The June 7, 1917 edition of the Reporter newspaper included an article on “registration day” listing the number of men who answered the call and enlisted
Under the “North Conway Locals” column Edna Ricker is mentioned. Her name is also listed on the WW1 memorial in Schouler Park with ANC (Army Nurse Corp) next to her name.
For more details, see this link from the Cow Hampshire blog on military heroes of Conway and the famous “Bordeaux Belles.”
There were several articles in June 1917 about the dedication of the bronze tablet marking the site of the early settler cemetery (click on images to enlarge them).
In 2015 the Conway 250th committee dedicated another tablet on an adjacent boulder. For more details see this link.
There were many ways of fighting the war. The Committee on National Defense collected statistics about how groceries were delivered. It noted that there were more than twice as many horse drawn deliveries versus motor truck deliveries.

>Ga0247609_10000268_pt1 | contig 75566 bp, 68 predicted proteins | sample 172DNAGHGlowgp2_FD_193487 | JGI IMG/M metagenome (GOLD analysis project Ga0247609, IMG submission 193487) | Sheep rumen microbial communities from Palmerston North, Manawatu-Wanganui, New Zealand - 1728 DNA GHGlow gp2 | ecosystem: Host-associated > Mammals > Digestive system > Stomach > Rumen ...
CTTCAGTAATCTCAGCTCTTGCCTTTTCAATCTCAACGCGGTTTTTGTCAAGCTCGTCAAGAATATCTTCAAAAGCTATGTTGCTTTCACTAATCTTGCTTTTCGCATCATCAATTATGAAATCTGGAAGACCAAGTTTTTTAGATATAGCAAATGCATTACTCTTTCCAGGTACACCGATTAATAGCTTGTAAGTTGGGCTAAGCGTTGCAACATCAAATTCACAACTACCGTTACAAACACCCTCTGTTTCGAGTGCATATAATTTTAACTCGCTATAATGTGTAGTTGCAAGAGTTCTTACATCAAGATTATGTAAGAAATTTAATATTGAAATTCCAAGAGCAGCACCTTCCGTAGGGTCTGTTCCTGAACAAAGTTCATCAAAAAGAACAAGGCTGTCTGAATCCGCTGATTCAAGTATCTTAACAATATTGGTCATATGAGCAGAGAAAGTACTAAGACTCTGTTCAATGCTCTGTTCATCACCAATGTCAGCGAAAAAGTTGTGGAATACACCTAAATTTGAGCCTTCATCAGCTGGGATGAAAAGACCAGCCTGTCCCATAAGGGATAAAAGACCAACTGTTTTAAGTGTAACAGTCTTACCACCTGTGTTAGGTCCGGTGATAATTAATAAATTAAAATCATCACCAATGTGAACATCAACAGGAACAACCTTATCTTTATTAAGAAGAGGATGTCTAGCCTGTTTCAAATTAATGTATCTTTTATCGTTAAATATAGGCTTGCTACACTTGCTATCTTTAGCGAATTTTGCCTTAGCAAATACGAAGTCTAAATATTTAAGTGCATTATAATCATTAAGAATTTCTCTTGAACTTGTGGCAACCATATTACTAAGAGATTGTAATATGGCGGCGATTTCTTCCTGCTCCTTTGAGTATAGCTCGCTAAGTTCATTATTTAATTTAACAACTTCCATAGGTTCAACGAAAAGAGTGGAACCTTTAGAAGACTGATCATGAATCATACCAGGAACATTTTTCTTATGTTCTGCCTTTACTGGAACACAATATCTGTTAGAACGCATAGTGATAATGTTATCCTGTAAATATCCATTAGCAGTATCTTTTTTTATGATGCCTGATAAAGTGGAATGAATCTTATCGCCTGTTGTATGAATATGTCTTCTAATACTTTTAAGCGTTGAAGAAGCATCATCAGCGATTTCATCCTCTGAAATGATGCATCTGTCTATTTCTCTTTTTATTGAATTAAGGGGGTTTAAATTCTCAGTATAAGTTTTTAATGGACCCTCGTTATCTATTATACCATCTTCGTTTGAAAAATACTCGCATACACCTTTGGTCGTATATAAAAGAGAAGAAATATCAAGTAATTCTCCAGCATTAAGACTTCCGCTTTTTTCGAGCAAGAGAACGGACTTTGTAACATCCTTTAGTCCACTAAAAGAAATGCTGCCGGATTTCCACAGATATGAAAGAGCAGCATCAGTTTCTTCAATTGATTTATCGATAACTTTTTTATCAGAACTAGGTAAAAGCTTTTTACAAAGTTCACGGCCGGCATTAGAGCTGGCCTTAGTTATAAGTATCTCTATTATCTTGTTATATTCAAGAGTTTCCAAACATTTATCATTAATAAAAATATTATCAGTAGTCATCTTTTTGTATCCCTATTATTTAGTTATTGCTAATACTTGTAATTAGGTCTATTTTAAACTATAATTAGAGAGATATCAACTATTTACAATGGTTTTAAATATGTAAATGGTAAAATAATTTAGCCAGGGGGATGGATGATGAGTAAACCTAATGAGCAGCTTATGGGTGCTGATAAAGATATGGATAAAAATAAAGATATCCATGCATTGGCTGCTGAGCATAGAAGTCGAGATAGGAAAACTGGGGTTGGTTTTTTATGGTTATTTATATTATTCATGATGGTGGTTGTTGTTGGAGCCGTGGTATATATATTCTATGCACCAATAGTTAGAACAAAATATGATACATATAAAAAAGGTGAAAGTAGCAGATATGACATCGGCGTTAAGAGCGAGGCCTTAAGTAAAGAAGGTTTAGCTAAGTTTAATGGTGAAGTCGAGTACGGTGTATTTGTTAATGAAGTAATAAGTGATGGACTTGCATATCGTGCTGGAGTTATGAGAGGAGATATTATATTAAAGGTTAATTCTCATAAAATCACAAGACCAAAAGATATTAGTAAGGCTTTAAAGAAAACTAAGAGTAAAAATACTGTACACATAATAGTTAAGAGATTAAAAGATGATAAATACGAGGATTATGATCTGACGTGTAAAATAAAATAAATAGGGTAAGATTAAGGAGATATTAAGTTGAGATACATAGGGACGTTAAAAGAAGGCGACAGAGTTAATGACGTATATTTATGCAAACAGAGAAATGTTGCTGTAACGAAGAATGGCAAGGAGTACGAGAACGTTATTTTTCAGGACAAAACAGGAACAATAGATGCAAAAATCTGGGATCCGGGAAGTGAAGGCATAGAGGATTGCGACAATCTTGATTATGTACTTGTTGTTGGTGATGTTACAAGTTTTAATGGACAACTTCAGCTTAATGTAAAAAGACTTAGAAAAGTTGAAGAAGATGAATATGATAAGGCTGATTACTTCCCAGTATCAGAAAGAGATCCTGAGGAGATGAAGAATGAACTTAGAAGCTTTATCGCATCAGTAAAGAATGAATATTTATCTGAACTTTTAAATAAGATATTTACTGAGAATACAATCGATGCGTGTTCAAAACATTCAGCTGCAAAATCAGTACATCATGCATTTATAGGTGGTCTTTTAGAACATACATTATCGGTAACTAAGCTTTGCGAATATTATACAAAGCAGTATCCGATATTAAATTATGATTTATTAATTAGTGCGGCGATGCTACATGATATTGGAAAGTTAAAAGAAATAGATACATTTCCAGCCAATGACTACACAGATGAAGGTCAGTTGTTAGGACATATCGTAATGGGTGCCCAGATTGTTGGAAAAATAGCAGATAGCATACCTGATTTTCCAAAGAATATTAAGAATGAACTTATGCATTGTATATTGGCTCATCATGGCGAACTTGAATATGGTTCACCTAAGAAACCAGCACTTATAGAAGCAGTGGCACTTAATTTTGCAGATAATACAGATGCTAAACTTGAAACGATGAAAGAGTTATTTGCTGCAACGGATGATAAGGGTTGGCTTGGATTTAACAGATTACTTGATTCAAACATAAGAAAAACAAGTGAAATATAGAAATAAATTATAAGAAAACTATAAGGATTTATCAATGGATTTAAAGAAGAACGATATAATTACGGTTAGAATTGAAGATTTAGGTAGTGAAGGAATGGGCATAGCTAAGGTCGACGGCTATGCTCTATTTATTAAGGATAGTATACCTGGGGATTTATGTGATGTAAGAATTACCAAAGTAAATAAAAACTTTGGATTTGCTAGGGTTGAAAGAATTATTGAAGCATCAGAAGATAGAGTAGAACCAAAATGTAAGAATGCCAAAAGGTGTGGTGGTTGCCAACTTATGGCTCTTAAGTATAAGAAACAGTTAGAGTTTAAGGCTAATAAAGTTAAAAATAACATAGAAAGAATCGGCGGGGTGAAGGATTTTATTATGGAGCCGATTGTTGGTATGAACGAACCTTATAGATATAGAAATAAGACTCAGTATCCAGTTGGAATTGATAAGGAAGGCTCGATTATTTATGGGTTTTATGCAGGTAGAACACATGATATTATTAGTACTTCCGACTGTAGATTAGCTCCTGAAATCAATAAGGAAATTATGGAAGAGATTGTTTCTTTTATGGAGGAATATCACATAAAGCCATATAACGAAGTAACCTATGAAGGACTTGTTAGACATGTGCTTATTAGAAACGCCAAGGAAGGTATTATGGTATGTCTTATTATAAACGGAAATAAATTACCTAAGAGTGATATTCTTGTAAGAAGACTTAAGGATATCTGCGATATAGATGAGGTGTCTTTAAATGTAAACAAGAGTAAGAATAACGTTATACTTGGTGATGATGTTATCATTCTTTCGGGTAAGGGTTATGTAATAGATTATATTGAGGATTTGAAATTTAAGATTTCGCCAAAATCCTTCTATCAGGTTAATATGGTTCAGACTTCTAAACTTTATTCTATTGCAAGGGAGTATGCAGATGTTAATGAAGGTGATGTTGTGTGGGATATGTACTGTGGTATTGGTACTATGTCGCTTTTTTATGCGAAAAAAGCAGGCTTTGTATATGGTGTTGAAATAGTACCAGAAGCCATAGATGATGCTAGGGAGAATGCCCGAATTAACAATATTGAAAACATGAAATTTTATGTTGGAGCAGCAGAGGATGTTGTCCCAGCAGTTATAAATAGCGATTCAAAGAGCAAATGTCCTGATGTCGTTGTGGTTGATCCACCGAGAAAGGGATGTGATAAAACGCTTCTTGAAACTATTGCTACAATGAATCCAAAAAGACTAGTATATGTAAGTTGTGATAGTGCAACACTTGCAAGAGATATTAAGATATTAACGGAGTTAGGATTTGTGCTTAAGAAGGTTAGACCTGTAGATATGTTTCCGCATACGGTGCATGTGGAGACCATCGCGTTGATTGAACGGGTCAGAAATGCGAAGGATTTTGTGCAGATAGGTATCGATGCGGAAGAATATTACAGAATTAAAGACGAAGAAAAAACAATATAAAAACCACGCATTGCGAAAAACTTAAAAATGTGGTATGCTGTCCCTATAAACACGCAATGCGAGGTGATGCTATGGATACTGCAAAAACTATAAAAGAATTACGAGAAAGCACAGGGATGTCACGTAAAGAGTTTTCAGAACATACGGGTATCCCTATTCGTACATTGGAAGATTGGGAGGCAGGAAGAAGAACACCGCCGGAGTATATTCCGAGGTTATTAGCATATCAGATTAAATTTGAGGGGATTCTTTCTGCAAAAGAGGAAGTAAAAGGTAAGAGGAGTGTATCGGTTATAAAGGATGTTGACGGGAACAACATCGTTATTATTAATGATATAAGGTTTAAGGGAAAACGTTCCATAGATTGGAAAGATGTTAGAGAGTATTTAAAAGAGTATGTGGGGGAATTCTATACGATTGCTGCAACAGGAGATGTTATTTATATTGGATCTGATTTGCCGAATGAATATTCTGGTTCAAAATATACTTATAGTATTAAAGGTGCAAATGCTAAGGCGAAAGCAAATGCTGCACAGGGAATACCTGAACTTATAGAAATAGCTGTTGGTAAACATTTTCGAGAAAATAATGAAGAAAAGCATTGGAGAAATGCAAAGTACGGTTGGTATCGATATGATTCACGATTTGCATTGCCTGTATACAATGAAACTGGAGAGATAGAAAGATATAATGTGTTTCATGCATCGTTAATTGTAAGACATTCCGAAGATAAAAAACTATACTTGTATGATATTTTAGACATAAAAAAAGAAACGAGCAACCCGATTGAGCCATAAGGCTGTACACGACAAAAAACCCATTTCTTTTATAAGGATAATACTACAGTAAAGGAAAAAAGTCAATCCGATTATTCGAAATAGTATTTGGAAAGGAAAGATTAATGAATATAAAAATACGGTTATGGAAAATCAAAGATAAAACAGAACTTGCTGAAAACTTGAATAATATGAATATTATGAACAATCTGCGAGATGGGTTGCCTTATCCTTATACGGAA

The Red Cross helped to fight the war.
Folks in the small village of Wonalancet were doing their part.
With the beginning of summer, thoughts and advertisements, turned to ice cream and gardening and lawn care.
Women’s suffrage was another battle reported on during June 1917.It was another three years (August 18, 1920) before American women were granted the right to vote.
That's all the news that's fit to print, for now.